DETROIT MIX: Nappz Julian, Maj James, NateOGDetroit

As a self-description, Nappz Julian offered: 'Nappz Julian 1/2 of Rebel Lion the other member is AHK we started out as 10 speed n brownshoe with Black Milk here in Detroit had a chance to work and tour with Baatin of Slum Village R.I.P we still at it.' To listen to his music with Rebel Lion and other releases, go here

MB: What are you trying to achieve with your music?

Nappz Julian: It’s a mix of reggae and hip-hop, (in my music I'm trying to) fuse the both of them so my music has its own sound.

MB: Where do you think hip-hop and reggae come together, what do you think unites them?

Nappz Julian: Just the rhythm and the culture of everything. Smif-N-Wessun did it, InI did it. Keeping it going really, using the message of reggae to fuse with the message of hip-hop

MB: How would you describe the underground sound in Detroit, what kinds of words would you use?

Nappz Julian: (pauses) Unique, a unique sound. It’s different, it’s not like everybody does one style. You get a different culture with different artists. Black Milk, Phat Cat … artists like that. (...) Black Milk is a unique artist, I was in a group with Black Milk when I first started out. He’s doing his thing.

In 2000 we luckily had a chance to tour with Slum Village, we went as roadies and luckily we were in a group at that time with Black Milk. They let us open in a few cities, since then we’ve been grinding it out as independent artists.

MB: What made Slum Village so special, why do people keep coming back to them?

Nappz Julian: Because Slum Village is the root of everything that comes out of Detroit, in my opinion, as far as underground hip-hop and that whole independent sound. They are the foundation of it. They are the cornerstone of Detroit music, along with .. back then there were a few major groups: Slum Village, Five Elements and Laswunzout. Back then, Slum Village was the one who stood out the most.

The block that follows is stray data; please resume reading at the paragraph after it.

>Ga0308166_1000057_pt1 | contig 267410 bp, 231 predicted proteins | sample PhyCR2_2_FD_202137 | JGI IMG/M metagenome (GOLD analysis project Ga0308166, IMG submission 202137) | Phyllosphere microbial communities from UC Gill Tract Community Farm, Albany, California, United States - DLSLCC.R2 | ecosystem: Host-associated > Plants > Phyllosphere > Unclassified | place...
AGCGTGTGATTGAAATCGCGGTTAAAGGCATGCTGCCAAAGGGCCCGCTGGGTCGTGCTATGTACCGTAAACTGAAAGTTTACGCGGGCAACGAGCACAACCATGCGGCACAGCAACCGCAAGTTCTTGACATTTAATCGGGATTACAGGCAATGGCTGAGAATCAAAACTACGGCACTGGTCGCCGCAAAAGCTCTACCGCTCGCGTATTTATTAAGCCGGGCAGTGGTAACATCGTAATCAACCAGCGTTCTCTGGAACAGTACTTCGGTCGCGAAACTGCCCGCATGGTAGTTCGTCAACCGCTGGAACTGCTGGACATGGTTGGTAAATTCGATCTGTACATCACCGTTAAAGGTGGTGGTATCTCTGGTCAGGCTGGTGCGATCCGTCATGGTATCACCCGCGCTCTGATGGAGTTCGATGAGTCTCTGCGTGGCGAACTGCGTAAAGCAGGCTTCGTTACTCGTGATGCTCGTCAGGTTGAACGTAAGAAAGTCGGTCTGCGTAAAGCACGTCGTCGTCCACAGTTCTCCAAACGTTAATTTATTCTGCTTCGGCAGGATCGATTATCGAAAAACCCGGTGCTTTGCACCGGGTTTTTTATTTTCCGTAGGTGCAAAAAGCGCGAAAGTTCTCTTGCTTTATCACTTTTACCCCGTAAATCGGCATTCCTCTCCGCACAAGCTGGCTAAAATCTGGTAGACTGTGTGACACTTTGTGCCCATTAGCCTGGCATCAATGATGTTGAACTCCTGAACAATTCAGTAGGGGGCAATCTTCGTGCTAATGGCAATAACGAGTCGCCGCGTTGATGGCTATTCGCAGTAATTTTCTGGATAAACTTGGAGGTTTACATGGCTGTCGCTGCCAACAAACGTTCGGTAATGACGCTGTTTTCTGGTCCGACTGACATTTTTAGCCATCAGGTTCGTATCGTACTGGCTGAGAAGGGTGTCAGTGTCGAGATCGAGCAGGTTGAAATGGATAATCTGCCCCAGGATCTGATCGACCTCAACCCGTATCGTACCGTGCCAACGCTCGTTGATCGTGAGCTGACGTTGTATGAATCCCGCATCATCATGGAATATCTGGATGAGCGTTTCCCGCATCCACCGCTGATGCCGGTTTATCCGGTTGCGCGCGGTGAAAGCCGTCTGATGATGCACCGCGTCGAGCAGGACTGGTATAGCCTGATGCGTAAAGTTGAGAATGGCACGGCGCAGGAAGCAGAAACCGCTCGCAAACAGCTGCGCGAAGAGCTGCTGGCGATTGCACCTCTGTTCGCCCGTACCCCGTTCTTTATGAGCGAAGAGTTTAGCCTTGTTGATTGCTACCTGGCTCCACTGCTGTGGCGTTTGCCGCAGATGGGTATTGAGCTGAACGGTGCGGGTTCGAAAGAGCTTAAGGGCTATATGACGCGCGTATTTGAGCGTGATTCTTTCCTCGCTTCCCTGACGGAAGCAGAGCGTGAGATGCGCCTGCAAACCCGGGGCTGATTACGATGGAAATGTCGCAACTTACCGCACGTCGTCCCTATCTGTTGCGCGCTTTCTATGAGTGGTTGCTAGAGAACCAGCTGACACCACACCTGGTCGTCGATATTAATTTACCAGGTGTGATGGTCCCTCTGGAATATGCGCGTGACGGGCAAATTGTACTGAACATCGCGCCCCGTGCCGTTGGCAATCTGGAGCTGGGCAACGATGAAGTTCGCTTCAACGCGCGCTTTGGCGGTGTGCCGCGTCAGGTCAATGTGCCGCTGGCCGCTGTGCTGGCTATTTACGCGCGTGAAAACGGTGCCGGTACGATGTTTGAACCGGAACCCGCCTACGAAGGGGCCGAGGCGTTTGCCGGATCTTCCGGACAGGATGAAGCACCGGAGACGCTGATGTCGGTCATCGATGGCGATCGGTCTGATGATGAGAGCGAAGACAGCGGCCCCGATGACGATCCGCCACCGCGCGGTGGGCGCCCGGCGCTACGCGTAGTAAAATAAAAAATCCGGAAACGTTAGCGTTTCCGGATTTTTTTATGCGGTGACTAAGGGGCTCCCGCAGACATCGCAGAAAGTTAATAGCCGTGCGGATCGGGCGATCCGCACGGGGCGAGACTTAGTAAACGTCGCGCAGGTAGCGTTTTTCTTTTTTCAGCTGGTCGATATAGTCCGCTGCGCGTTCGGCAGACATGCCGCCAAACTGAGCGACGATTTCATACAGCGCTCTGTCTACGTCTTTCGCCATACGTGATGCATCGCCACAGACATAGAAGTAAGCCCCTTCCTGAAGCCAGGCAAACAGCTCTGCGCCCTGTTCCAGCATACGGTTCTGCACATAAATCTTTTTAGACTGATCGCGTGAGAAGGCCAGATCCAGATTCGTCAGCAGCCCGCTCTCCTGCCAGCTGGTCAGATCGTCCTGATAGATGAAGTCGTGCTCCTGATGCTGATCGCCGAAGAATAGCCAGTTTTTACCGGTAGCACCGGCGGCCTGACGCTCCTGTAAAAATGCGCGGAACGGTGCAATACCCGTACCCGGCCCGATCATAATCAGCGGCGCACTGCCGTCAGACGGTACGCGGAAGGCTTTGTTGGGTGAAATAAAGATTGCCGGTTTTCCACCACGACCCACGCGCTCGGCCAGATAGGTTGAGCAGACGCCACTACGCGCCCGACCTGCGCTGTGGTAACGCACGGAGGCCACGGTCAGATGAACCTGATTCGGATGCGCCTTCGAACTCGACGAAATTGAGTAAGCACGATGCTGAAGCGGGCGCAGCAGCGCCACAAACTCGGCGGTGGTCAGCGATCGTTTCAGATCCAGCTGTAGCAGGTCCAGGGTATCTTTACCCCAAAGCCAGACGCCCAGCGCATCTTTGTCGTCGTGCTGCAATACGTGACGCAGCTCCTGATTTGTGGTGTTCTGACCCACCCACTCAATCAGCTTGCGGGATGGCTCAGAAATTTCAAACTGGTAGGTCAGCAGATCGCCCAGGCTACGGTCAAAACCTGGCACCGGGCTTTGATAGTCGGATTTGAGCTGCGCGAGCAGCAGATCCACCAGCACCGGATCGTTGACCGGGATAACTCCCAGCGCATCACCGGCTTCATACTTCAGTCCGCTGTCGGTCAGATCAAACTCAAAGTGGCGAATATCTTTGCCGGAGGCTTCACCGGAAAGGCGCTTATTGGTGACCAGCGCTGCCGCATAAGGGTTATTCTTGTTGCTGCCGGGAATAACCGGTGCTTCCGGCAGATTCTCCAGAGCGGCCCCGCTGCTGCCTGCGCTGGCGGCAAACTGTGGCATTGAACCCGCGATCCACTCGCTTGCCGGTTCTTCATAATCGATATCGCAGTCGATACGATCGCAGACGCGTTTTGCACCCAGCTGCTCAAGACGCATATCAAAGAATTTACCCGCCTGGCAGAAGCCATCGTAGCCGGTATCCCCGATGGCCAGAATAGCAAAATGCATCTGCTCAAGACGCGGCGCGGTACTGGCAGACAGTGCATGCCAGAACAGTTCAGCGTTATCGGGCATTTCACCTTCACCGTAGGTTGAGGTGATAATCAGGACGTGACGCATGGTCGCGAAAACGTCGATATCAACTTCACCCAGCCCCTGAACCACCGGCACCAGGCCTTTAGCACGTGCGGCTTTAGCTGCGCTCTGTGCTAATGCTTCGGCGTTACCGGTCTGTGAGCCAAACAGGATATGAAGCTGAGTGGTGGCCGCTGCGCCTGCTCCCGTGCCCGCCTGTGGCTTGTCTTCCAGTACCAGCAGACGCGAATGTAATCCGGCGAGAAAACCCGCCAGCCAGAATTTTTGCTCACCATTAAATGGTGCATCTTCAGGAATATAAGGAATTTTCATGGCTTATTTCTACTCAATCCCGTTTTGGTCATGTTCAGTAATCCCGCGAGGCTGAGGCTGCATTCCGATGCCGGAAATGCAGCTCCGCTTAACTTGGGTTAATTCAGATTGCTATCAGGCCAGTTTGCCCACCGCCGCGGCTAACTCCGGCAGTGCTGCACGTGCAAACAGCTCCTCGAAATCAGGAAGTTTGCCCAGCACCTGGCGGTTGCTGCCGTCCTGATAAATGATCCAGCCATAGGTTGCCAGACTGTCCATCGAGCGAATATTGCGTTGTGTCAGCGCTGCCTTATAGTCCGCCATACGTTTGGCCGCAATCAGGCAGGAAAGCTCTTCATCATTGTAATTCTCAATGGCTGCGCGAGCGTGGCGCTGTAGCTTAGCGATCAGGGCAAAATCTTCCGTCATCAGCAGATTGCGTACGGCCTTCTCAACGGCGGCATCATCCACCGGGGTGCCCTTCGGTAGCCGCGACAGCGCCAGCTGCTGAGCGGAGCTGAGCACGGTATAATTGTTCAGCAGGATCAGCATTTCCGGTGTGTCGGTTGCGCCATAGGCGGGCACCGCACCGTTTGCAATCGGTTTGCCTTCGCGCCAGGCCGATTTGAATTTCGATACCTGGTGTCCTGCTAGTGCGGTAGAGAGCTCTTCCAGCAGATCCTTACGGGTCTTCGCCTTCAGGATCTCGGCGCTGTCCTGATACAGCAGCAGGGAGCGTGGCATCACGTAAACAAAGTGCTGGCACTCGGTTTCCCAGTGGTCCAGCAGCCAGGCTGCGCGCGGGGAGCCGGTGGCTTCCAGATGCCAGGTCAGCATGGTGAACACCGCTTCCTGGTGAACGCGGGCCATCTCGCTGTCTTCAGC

MB: Are they a point of reference for you in terms of what you do as well?

Nappz Julian: Definitely, definitely, they’re a big influence on what I do. Not just because of music, I got to know Baatin and he showed me more (about life) in a brotherly loving way, it was (also about) us being brothers coming up.

The next Rebel Lion album will be released on August 15, if you want to hear more of Nappz Julian's music, check out the Healin' the Nation mixtape from last April.   


Maj James

Over the past few months, Maj James has been linking me a series of his very short videos on Facebook of his production work. Lo-fi doesn't begin to describe it, it's rough & ready with the similar, super-earnest introduction each time, similar production aesthetic and the same interior shots filmed in his house, with a few objects captured in the view.